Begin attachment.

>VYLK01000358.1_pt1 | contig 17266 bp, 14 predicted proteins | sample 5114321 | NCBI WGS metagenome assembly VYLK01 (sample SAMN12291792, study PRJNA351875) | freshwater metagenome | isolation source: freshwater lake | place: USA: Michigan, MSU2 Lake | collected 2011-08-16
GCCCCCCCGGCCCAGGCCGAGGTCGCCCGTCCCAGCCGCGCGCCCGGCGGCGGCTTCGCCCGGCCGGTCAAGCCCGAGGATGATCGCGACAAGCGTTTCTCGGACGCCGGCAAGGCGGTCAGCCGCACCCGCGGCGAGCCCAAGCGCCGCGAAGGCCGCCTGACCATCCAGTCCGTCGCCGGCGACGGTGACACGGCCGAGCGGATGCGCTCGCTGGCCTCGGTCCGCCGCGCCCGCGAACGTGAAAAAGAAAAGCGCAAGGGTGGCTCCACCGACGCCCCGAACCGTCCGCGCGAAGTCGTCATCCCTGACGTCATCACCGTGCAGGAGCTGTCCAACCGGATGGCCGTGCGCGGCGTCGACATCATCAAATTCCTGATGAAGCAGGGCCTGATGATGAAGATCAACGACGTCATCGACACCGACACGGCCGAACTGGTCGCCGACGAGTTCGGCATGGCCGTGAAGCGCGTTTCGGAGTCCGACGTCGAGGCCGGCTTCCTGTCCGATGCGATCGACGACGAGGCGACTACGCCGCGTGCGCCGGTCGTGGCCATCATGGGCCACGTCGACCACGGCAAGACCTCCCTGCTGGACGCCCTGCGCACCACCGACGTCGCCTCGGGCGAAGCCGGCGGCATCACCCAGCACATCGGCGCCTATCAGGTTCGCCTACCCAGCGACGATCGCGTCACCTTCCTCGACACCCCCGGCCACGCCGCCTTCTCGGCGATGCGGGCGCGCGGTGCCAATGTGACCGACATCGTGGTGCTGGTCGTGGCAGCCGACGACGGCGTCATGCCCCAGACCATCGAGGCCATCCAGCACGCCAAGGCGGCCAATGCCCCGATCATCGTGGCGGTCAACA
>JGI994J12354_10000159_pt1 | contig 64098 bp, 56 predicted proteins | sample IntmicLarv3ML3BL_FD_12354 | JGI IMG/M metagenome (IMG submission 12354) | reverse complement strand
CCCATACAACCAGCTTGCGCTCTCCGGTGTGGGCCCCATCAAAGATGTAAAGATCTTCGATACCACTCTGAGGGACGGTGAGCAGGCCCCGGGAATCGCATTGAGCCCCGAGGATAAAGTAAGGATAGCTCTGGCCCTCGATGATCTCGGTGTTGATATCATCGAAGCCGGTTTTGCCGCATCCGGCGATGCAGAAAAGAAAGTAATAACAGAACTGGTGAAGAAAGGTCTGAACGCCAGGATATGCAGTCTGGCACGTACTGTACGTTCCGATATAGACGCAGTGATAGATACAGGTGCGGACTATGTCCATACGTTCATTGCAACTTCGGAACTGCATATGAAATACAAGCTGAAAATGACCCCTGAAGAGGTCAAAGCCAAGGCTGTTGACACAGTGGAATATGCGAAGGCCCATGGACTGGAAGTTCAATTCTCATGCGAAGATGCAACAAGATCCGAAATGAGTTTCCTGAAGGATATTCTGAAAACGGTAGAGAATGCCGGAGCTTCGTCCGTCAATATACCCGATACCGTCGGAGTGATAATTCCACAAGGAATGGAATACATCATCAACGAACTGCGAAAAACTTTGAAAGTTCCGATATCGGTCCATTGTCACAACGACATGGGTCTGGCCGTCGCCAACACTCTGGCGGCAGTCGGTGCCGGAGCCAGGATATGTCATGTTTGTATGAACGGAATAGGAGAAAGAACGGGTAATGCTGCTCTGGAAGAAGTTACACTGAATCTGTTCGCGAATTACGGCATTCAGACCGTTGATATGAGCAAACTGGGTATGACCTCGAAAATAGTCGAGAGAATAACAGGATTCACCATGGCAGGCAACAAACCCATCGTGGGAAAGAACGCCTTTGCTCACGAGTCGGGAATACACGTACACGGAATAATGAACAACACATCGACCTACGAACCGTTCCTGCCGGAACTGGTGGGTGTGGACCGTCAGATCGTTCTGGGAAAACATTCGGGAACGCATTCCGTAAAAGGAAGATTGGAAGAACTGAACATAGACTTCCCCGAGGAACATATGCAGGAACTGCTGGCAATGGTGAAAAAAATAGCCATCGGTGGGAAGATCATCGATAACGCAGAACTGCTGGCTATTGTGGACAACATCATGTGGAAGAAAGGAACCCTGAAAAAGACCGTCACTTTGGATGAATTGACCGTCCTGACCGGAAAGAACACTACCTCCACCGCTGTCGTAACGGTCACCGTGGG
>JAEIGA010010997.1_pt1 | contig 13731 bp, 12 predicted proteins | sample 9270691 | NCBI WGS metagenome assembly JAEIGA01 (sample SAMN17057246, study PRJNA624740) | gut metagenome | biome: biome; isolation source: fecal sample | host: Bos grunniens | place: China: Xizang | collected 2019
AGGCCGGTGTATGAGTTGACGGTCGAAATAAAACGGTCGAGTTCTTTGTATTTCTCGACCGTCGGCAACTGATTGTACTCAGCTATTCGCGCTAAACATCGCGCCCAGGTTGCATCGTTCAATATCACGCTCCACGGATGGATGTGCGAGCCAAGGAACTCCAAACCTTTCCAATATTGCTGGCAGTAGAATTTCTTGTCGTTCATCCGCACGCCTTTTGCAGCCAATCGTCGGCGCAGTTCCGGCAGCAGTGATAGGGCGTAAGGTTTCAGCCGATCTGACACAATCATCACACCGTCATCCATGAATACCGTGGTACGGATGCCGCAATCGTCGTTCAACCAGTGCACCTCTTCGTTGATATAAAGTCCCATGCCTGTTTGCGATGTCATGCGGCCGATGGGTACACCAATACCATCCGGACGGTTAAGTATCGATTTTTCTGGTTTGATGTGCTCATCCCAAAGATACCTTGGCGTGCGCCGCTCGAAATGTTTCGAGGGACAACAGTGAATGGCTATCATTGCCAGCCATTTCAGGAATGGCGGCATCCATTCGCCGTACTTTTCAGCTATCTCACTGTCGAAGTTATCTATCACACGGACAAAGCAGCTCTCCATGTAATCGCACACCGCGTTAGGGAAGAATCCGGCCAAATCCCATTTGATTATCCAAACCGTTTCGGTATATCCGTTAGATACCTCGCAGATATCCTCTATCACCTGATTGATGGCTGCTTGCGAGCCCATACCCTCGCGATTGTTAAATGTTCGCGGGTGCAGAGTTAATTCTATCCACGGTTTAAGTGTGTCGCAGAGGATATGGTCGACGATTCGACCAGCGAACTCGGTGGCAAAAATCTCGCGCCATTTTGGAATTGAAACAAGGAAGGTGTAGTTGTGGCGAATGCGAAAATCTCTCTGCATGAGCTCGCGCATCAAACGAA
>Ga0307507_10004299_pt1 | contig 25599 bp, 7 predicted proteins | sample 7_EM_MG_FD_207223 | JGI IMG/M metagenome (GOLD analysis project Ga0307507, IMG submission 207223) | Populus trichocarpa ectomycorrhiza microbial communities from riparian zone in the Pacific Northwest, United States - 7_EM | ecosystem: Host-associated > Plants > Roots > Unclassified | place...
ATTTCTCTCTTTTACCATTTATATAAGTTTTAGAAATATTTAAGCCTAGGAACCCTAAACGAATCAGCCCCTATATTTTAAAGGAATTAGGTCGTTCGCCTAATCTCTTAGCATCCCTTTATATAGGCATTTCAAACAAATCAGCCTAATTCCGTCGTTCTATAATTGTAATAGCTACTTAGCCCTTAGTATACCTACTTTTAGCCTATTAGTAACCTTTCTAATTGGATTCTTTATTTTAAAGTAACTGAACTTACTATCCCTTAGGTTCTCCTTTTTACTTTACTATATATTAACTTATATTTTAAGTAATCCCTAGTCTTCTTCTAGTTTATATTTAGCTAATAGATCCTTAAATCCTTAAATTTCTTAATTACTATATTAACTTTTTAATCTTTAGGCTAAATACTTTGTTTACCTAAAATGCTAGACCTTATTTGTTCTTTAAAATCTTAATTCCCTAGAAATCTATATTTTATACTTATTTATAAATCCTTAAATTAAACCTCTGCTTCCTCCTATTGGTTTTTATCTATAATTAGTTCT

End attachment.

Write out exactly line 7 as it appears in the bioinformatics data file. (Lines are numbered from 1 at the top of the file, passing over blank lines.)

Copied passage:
>Ga0307507_10004299_pt1 | contig 25599 bp, 7 predicted proteins | sample 7_EM_MG_FD_207223 | JGI IMG/M metagenome (GOLD analysis project Ga0307507, IMG submission 207223) | Populus trichocarpa ectomycorrhiza microbial communities from riparian zone in the Pacific Northwest, United States - 7_EM | ecosystem: Host-associated > Plants > Roots > Unclassified | place...